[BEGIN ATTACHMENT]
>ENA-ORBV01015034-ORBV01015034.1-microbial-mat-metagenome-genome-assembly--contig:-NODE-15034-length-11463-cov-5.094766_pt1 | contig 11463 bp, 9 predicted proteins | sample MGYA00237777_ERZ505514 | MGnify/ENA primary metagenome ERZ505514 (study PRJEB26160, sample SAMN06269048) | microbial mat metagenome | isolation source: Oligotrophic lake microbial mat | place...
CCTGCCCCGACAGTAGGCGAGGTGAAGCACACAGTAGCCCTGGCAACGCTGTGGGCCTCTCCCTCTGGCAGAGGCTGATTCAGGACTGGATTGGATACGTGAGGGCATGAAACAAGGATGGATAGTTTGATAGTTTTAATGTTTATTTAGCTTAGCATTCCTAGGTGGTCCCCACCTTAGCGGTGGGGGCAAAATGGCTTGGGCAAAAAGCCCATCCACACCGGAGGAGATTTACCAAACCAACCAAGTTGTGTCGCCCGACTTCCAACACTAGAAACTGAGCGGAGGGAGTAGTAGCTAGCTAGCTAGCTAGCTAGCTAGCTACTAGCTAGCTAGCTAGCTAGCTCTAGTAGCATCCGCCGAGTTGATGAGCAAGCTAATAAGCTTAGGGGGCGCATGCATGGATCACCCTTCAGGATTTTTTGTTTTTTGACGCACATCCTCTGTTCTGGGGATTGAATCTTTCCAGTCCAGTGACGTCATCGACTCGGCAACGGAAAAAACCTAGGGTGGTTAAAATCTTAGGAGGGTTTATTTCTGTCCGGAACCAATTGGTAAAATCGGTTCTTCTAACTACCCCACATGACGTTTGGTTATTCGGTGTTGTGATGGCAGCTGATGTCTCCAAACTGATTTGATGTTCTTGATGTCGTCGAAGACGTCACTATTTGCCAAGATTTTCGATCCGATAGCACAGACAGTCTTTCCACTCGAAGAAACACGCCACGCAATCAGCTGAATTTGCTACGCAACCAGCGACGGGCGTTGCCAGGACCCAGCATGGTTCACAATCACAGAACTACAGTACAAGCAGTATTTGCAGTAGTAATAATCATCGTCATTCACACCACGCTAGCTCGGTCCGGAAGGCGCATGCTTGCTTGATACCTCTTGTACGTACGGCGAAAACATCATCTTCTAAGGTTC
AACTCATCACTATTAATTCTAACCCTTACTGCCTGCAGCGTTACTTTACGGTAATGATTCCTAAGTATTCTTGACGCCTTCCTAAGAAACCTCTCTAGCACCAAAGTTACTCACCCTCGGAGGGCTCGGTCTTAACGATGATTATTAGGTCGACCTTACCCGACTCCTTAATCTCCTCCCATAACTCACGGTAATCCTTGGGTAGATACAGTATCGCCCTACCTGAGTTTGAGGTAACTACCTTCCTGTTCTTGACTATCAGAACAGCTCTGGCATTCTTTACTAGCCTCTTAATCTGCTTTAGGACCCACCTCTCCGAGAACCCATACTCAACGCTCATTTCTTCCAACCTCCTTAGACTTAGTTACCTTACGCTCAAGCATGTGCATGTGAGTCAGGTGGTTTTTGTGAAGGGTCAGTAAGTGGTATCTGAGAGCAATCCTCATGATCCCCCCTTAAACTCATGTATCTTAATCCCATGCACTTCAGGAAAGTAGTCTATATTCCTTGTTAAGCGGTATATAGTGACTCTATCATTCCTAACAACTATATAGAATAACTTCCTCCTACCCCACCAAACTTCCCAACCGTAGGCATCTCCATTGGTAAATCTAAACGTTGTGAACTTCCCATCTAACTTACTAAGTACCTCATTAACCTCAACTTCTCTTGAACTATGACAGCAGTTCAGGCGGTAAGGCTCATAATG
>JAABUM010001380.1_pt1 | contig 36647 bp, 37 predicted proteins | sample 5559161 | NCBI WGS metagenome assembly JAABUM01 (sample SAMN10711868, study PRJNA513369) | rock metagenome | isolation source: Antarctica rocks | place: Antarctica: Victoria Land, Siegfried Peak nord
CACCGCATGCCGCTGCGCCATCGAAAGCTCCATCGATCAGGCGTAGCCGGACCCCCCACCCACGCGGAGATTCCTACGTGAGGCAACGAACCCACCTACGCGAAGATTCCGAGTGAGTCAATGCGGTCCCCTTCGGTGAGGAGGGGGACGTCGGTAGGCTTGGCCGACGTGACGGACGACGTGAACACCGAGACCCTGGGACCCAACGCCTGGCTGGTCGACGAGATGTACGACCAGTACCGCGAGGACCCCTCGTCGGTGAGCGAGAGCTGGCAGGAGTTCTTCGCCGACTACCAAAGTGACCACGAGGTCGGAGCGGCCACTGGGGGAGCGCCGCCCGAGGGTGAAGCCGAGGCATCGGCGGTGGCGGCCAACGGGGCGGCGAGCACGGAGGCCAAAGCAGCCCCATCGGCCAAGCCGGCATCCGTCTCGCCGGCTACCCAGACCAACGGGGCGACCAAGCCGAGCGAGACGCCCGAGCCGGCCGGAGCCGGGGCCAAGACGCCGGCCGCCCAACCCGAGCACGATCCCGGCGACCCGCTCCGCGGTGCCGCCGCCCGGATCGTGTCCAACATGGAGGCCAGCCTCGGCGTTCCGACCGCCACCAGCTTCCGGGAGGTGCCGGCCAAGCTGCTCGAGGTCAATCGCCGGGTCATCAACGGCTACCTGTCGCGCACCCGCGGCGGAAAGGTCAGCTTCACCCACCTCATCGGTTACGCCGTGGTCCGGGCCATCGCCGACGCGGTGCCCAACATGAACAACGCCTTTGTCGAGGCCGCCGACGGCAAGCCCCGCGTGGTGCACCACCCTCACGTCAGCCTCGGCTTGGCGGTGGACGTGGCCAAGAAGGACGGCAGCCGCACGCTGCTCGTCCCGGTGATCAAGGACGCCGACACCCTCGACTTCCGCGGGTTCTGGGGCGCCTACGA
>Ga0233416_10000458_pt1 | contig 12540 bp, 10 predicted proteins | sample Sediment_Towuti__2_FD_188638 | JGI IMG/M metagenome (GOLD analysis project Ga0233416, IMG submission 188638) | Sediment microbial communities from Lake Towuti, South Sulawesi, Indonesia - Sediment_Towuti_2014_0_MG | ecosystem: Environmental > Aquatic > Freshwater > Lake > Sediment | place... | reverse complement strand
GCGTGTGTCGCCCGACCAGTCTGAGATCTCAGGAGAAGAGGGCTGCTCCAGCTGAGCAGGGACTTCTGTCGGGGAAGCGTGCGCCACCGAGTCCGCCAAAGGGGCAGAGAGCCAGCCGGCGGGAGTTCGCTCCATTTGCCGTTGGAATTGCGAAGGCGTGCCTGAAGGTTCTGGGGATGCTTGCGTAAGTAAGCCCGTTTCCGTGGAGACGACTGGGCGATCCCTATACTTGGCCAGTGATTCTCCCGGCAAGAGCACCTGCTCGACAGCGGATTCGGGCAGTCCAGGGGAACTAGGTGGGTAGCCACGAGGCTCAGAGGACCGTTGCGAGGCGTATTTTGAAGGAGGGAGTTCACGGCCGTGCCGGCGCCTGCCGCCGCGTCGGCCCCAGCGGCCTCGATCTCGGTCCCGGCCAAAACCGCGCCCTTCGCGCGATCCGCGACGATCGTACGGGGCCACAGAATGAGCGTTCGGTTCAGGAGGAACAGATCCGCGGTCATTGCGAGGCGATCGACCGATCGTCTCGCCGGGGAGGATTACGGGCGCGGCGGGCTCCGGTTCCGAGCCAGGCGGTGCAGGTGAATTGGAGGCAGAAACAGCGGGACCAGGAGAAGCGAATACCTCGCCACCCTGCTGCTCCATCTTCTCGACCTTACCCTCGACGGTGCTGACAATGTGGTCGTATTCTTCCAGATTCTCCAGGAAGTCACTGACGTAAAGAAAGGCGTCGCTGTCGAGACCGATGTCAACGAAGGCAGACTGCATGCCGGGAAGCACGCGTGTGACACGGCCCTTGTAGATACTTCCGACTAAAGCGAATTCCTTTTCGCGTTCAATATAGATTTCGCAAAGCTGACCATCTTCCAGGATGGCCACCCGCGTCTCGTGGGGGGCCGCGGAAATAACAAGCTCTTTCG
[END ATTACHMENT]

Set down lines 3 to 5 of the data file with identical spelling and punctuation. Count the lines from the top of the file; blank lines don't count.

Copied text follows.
AACTCATCACTATTAATTCTAACCCTTACTGCCTGCAGCGTTACTTTACGGTAATGATTCCTAAGTATTCTTGACGCCTTCCTAAGAAACCTCTCTAGCACCAAAGTTACTCACCCTCGGAGGGCTCGGTCTTAACGATGATTATTAGGTCGACCTTACCCGACTCCTTAATCTCCTCCCATAACTCACGGTAATCCTTGGGTAGATACAGTATCGCCCTACCTGAGTTTGAGGTAACTACCTTCCTGTTCTTGACTATCAGAACAGCTCTGGCATTCTTTACTAGCCTCTTAATCTGCTTTAGGACCCACCTCTCCGAGAACCCATACTCAACGCTCATTTCTTCCAACCTCCTTAGACTTAGTTACCTTACGCTCAAGCATGTGCATGTGAGTCAGGTGGTTTTTGTGAAGGGTCAGTAAGTGGTATCTGAGAGCAATCCTCATGATCCCCCCTTAAACTCATGTATCTTAATCCCATGCACTTCAGGAAAGTAGTCTATATTCCTTGTTAAGCGGTATATAGTGACTCTATCATTCCTAACAACTATATAGAATAACTTCCTCCTACCCCACCAAACTTCCCAACCGTAGGCATCTCCATTGGTAAATCTAAACGTTGTGAACTTCCCATCTAACTTACTAAGTACCTCATTAACCTCAACTTCTCTTGAACTATGACAGCAGTTCAGGCGGTAAGGCTCATAATG
>JAABUM010001380.1_pt1 | contig 36647 bp, 37 predicted proteins | sample 5559161 | NCBI WGS metagenome assembly JAABUM01 (sample SAMN10711868, study PRJNA513369) | rock metagenome | isolation source: Antarctica rocks | place: Antarctica: Victoria Land, Siegfried Peak nord
CACCGCATGCCGCTGCGCCATCGAAAGCTCCATCGATCAGGCGTAGCCGGACCCCCCACCCACGCGGAGATTCCTACGTGAGGCAACGAACCCACCTACGCGAAGATTCCGAGTGAGTCAATGCGGTCCCCTTCGGTGAGGAGGGGGACGTCGGTAGGCTTGGCCGACGTGACGGACGACGTGAACACCGAGACCCTGGGACCCAACGCCTGGCTGGTCGACGAGATGTACGACCAGTACCGCGAGGACCCCTCGTCGGTGAGCGAGAGCTGGCAGGAGTTCTTCGCCGACTACCAAAGTGACCACGAGGTCGGAGCGGCCACTGGGGGAGCGCCGCCCGAGGGTGAAGCCGAGGCATCGGCGGTGGCGGCCAACGGGGCGGCGAGCACGGAGGCCAAAGCAGCCCCATCGGCCAAGCCGGCATCCGTCTCGCCGGCTACCCAGACCAACGGGGCGACCAAGCCGAGCGAGACGCCCGAGCCGGCCGGAGCCGGGGCCAAGACGCCGGCCGCCCAACCCGAGCACGATCCCGGCGACCCGCTCCGCGGTGCCGCCGCCCGGATCGTGTCCAACATGGAGGCCAGCCTCGGCGTTCCGACCGCCACCAGCTTCCGGGAGGTGCCGGCCAAGCTGCTCGAGGTCAATCGCCGGGTCATCAACGGCTACCTGTCGCGCACCCGCGGCGGAAAGGTCAGCTTCACCCACCTCATCGGTTACGCCGTGGTCCGGGCCATCGCCGACGCGGTGCCCAACATGAACAACGCCTTTGTCGAGGCCGCCGACGGCAAGCCCCGCGTGGTGCACCACCCTCACGTCAGCCTCGGCTTGGCGGTGGACGTGGCCAAGAAGGACGGCAGCCGCACGCTGCTCGTCCCGGTGATCAAGGACGCCGACACCCTCGACTTCCGCGGGTTCTGGGGCGCCTACGA